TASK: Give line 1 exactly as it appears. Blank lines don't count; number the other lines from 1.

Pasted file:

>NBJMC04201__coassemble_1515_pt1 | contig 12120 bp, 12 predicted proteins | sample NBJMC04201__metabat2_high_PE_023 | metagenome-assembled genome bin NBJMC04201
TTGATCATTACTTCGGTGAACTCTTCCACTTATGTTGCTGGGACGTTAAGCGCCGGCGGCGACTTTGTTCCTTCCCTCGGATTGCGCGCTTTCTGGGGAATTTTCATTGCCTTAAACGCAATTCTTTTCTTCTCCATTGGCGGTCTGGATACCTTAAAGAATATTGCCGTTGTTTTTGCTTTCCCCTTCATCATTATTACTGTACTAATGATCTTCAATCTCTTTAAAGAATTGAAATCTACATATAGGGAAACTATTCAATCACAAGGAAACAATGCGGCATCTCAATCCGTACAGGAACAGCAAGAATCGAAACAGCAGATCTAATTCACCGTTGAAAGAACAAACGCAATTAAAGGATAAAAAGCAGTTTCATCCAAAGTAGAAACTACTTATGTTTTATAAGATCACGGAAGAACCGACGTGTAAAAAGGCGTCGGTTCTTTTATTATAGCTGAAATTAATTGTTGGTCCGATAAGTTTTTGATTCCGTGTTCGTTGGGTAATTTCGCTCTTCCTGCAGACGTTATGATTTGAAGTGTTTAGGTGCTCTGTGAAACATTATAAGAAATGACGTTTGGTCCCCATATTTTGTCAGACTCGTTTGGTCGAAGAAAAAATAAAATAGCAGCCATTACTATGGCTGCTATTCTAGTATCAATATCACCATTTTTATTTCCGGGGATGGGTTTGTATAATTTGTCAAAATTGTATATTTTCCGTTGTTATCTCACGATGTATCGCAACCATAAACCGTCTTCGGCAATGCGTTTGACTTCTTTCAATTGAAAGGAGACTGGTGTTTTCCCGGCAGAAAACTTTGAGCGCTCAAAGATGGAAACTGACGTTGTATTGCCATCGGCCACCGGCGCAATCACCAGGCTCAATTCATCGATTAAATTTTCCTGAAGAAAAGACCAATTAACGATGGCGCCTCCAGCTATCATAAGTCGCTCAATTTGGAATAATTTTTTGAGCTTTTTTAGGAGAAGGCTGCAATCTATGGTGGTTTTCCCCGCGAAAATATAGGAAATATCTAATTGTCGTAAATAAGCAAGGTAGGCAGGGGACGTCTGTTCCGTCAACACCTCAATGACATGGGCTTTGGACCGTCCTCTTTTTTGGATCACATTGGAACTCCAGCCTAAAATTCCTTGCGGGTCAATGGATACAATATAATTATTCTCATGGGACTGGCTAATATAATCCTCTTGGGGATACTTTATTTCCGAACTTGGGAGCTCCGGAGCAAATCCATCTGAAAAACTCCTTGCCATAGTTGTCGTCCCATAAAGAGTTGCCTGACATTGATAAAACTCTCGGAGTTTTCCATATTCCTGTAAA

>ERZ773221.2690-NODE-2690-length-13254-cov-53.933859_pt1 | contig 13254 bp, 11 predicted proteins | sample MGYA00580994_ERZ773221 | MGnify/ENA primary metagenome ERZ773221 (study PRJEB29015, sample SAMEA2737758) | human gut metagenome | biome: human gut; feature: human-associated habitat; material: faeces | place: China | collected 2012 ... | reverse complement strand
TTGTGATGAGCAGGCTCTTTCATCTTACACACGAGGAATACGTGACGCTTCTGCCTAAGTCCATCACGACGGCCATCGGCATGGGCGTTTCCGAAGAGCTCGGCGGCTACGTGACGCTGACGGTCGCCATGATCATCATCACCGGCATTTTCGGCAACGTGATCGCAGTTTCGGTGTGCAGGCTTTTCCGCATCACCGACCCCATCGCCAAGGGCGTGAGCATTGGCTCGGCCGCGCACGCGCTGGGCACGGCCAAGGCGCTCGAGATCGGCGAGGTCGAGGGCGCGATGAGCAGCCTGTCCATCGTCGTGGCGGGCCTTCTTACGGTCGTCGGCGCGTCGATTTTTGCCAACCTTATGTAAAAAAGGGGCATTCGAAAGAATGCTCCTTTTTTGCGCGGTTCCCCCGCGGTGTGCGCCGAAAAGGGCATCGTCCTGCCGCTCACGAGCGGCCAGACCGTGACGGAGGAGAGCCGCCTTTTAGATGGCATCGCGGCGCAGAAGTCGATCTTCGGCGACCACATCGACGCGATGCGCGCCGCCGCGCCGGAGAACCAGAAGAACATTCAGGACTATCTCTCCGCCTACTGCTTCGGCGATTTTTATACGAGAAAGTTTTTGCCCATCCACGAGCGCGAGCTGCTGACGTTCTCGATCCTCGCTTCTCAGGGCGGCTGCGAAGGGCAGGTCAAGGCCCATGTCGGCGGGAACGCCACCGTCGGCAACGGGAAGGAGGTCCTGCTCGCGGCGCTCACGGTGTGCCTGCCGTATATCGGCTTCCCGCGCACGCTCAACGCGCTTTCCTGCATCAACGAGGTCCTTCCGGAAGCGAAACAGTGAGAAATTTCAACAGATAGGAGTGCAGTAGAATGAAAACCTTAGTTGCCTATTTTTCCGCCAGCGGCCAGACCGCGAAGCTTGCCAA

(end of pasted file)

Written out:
>NBJMC04201__coassemble_1515_pt1 | contig 12120 bp, 12 predicted proteins | sample NBJMC04201__metabat2_high_PE_023 | metagenome-assembled genome bin NBJMC04201